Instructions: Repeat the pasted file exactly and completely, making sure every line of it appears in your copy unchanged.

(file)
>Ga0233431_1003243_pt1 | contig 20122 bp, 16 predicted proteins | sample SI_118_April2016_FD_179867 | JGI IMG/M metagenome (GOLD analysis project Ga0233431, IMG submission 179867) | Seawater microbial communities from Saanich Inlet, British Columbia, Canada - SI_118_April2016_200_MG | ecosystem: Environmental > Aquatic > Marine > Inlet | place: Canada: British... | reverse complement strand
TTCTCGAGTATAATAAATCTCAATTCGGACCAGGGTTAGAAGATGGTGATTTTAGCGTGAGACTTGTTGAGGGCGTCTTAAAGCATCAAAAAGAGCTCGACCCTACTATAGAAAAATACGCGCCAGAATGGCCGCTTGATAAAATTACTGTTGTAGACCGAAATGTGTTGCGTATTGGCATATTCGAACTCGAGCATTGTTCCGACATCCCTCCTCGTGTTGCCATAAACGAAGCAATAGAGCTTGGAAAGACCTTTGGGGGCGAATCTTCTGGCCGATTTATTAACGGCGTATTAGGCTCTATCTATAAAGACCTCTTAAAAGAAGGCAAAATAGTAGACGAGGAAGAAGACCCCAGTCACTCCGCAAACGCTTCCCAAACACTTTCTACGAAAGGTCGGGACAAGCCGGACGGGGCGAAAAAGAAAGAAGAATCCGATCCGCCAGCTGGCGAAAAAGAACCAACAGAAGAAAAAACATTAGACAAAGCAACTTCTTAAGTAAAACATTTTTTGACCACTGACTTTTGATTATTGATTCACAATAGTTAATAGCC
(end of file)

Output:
>Ga0233431_1003243_pt1 | contig 20122 bp, 16 predicted proteins | sample SI_118_April2016_FD_179867 | JGI IMG/M metagenome (GOLD analysis project Ga0233431, IMG submission 179867) | Seawater microbial communities from Saanich Inlet, British Columbia, Canada - SI_118_April2016_200_MG | ecosystem: Environmental > Aquatic > Marine > Inlet | place: Canada: British... | reverse complement strand
TTCTCGAGTATAATAAATCTCAATTCGGACCAGGGTTAGAAGATGGTGATTTTAGCGTGAGACTTGTTGAGGGCGTCTTAAAGCATCAAAAAGAGCTCGACCCTACTATAGAAAAATACGCGCCAGAATGGCCGCTTGATAAAATTACTGTTGTAGACCGAAATGTGTTGCGTATTGGCATATTCGAACTCGAGCATTGTTCCGACATCCCTCCTCGTGTTGCCATAAACGAAGCAATAGAGCTTGGAAAGACCTTTGGGGGCGAATCTTCTGGCCGATTTATTAACGGCGTATTAGGCTCTATCTATAAAGACCTCTTAAAAGAAGGCAAAATAGTAGACGAGGAAGAAGACCCCAGTCACTCCGCAAACGCTTCCCAAACACTTTCTACGAAAGGTCGGGACAAGCCGGACGGGGCGAAAAAGAAAGAAGAATCCGATCCGCCAGCTGGCGAAAAAGAACCAACAGAAGAAAAAACATTAGACAAAGCAACTTCTTAAGTAAAACATTTTTTGACCACTGACTTTTGATTATTGATTCACAATAGTTAATAGCC